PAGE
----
Our friends Paula and Jerry, while house sitting for us, visited Fontfroide Abbey and wholeheartedly recommended that we visit. We chose a sunny cool March day for our outing. Because we were so early in the season, we were almost the only people there. I had expected a diminutive stone church, perhaps with a small court, mostly in ruins. The Abbey is instead grand, beautifully restored and maintained. We intend to go back as the seasons progress to enjoy the aromatic gardens that fill the site.
The photos tell most of the story.
The cloister: the heart of the spiritual life of the abbey:
The Lay Brothers’ refectory:
The abbey church, which was much grander and more austere than we expected:
The windows in the Lay Brothers’ dormitory come with a poignant history. By the early twentieth century, these window openings had no glazing. After the First World War, from fragments of much older stained glass windows in northern France that had been destroyed in the bombings, new windows were fabricated for this space. At first glance, they seem to be pleasant modern interpretations of traditional windows. As you get closer, you can see bits and pieces from many designs. The compositions are very pleasing, almost traditionally symmetrical, with deep colors. Then the beauty and sadness of these little disembodied quotes, tiny remnants of horrible destruction, flows over you.
Lots of beautiful contemporary metal and glass work:
For more detailed history, I’m quoting the following from the abbey’s materials:
The founding of the Fontfroide Abbey
The abbey of Fontfroide was founded in 1093, on land given to some Benedictine monks by the Vicomte de Narbonne. The abbey takes its name from the nearby spring, the Fons Frigidus, the Cold Fountain. Besides the water, the monks found in this hilly area the wood and stone for the construction of the monastery. But Fontfroide did not really develop until after 1145 with its attachment to the Order of Cîteaux. The Cistercian monks, under the direction of St Bernard of Clairvaux, wished to return to the purity of the rule of St. Benedict, advocating poverty, austerity and architectural sobriety.
An abbey in the land of the Cathars
In the 12th century, a Christian religion different from Catholicism developed in the south of France: Catharism. This new belief spread rapidly throughout Occitania [the southern part of what is now France], demanding a return to the Church model of early Christianity. This ‘heresy of good men’ was condemned by Pope Innocent III and became the target of Catholics, first and foremost Cistercians. Since the monks of Fontfroide could not convince the Cathars to abandon their beliefs by preaching alone, the papacy decided in 1209 to set off against the Cathars of the South the first crusade organized in Christian land against heretics and those who support them. The assassination of Pierre de Castelnau, a monk of Fontfroide who became a legate of the Pope, was the triggering act of the Crusade against the Albigensians.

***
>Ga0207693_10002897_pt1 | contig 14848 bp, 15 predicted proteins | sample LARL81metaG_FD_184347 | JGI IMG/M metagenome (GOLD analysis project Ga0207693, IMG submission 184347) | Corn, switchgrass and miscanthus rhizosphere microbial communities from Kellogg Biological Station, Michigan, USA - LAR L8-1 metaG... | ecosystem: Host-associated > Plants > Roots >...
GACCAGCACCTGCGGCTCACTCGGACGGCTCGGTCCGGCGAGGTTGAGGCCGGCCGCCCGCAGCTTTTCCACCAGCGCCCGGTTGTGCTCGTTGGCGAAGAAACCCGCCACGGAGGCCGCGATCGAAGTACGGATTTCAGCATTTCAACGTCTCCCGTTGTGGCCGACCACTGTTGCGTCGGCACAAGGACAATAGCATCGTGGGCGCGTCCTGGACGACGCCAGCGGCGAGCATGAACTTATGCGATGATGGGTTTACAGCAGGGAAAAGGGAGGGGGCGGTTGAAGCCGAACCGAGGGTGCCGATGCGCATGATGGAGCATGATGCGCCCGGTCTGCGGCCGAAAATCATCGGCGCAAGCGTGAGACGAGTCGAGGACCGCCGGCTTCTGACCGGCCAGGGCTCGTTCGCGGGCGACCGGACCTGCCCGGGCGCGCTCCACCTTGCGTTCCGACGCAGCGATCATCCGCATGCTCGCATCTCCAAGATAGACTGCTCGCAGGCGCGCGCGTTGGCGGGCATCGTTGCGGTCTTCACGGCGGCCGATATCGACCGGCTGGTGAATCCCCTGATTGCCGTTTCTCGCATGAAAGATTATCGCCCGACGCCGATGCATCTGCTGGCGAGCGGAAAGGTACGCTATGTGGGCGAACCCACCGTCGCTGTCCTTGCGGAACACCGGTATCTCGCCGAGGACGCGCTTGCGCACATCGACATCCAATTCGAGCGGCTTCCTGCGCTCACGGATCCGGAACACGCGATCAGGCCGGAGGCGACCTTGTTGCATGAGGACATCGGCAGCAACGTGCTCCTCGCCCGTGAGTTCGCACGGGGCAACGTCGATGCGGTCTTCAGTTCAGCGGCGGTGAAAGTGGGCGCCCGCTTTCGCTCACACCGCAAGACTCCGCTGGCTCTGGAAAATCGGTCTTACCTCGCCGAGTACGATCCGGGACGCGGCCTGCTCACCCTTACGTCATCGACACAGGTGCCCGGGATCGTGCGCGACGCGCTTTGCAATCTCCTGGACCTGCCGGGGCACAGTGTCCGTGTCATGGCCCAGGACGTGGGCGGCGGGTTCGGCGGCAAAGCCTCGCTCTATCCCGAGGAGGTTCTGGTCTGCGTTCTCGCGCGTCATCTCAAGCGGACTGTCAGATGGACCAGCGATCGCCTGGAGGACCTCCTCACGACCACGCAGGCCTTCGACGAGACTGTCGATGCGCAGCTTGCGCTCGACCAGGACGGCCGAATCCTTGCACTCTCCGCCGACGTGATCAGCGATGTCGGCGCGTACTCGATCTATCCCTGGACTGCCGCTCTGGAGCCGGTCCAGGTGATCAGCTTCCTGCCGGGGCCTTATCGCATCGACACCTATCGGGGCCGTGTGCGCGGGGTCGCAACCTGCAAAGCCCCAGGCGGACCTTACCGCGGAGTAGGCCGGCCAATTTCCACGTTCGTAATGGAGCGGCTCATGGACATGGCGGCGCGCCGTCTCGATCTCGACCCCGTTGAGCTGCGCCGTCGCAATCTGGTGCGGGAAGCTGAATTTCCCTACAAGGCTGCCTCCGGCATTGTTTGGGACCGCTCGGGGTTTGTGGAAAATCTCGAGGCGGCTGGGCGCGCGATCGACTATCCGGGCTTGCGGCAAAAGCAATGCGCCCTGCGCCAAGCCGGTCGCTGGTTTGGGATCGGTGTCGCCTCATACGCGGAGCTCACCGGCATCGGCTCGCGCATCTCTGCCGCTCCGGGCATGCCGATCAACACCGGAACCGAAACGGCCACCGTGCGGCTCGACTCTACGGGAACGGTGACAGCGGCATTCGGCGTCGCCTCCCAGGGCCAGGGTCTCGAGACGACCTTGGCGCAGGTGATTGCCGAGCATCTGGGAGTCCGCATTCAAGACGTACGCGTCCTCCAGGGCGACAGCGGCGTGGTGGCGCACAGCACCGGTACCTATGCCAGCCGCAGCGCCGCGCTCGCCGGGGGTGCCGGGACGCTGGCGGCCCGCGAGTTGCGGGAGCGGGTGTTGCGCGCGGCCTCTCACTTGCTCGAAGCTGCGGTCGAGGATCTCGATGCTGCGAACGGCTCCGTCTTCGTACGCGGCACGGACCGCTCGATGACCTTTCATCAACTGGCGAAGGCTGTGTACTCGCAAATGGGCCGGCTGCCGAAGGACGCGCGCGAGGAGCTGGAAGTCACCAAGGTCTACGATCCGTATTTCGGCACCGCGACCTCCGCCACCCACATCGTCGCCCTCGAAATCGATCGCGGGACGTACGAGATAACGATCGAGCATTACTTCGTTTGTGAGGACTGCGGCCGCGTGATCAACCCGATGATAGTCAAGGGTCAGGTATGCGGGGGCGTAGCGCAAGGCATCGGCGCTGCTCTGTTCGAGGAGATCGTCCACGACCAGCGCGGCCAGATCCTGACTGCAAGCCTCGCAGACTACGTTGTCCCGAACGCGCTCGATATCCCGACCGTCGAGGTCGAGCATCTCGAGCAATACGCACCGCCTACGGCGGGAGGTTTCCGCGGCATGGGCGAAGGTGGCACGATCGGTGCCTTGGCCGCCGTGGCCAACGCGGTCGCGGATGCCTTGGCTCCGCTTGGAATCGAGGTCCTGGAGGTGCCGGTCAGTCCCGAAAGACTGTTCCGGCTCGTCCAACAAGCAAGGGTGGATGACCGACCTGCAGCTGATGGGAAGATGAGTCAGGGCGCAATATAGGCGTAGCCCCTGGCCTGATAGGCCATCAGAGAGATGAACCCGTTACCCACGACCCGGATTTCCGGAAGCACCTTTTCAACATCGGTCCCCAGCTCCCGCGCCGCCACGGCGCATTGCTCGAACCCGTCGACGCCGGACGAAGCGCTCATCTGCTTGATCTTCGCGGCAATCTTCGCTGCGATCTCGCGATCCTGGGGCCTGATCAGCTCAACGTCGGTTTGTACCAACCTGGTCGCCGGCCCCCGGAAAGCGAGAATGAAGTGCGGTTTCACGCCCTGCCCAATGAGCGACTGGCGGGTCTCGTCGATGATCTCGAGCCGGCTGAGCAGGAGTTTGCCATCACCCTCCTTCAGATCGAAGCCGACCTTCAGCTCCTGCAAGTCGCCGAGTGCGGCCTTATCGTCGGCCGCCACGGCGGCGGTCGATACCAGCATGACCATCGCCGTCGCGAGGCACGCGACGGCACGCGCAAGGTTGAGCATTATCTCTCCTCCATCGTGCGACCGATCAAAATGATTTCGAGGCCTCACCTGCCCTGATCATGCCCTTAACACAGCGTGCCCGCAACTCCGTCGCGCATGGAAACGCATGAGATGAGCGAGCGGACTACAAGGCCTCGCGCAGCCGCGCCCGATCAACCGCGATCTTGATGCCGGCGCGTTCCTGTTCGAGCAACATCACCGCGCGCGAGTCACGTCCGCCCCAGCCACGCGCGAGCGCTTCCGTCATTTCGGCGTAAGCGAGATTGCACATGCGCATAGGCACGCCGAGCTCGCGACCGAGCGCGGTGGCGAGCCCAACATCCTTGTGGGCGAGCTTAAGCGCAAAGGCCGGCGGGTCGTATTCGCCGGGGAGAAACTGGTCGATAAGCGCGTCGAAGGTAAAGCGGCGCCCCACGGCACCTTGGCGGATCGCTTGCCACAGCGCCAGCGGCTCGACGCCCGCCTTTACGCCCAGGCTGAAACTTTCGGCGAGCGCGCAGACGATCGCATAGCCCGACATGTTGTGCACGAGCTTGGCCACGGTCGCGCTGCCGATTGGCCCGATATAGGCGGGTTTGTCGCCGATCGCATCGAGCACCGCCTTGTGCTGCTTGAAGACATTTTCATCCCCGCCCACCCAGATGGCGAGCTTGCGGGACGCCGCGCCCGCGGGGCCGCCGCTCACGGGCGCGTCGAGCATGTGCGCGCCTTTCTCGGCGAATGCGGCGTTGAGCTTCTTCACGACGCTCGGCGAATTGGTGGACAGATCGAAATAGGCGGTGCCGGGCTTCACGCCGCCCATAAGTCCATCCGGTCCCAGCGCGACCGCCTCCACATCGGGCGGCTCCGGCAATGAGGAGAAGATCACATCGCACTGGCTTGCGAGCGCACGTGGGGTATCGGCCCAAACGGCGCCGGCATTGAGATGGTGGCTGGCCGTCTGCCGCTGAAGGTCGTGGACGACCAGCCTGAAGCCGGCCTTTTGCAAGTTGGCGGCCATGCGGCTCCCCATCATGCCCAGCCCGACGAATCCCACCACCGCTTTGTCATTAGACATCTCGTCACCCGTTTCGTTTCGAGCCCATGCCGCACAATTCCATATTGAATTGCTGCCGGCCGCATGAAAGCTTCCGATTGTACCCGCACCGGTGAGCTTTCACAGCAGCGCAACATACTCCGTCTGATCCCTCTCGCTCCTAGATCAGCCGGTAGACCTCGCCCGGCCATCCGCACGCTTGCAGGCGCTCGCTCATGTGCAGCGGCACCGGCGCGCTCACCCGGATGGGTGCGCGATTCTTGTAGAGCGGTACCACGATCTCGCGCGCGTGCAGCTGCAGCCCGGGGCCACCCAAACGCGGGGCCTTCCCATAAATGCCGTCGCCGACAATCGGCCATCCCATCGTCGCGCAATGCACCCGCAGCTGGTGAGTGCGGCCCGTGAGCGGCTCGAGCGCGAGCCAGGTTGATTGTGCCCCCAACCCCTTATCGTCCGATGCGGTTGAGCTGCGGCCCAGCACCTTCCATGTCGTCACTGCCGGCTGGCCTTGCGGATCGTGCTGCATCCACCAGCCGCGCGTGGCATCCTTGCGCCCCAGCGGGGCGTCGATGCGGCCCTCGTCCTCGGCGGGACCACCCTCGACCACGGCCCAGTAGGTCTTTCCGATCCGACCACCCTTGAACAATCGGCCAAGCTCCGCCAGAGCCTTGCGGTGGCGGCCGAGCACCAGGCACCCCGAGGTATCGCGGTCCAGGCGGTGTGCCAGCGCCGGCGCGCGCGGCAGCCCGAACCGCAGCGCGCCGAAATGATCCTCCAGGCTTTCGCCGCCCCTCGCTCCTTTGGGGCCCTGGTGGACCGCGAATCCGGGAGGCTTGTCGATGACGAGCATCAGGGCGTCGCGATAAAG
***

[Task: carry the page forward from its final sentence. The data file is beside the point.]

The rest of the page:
Benoît XII, The Pope of Fontfroide
In 1311, Jacques Fournier succeeded his uncle Arnaud Novel on the abbey seat of Fontfroide. He was appointed bishop of Pamiers in 1317 and directed the tribunal of inquisition against the last Cathars. Transferred in 1326 to the bishopric of Mirepoix, he was promoted cardinal in 1327. He was elected pope in December 1334, succeeding John XXII under the name of Benedict XII. Barely elected, he revoked all the commands and undertook the reform of the monastic orders, beginning in 1335 by his own Cistercian family of Fontfroide Abbey. He built the Palais des Papes in Avignon where he died in 1342 and was buried in the cathedral of Avignon. With this disappearance, the abbey lost its last great protector. Then came the times of change.
Castle life in an abbey
From the 15th century onwards, the King of France put in his own abbots, mostly noblemen who were little concerned about monastic considerations. New buildings were erected, giving a castle look to Fontfroide: Cour d’Honneur, pediments, terraced gardens … The monks, few in number, forgot in their turn the rigor of the rule and ate meat and chocolate, some even played billiards ! The French Revolution put an end to all monastic life, and Fontfroide was given to the Hospices de Narbonne in 1791.
The renaissance with Gustave Fayet
Twelve monks of the abbey of Senanque (Gordes) came to reoccupy Fontfroide in 1848. But the laws of separation of the Church and the State provoked their departure in 1901. In 1908, Gustave and Madeleine Fayet bought the abbey at auction . Artist and curator of the Museum, Gustave Fayet is best known for his talent as a visionary collector and his commissions for symbolist works: Gauguin, Van Gogh, Cézanne, and especially Odilon Redon, whose Day and Night decorates Fontfroide’s library. He also undertook a vast campaign of restoration and redecoration of the abbey. Today, the descendants of Gustave Fayet still maintain the Abbey of Fontfroide with the same passion.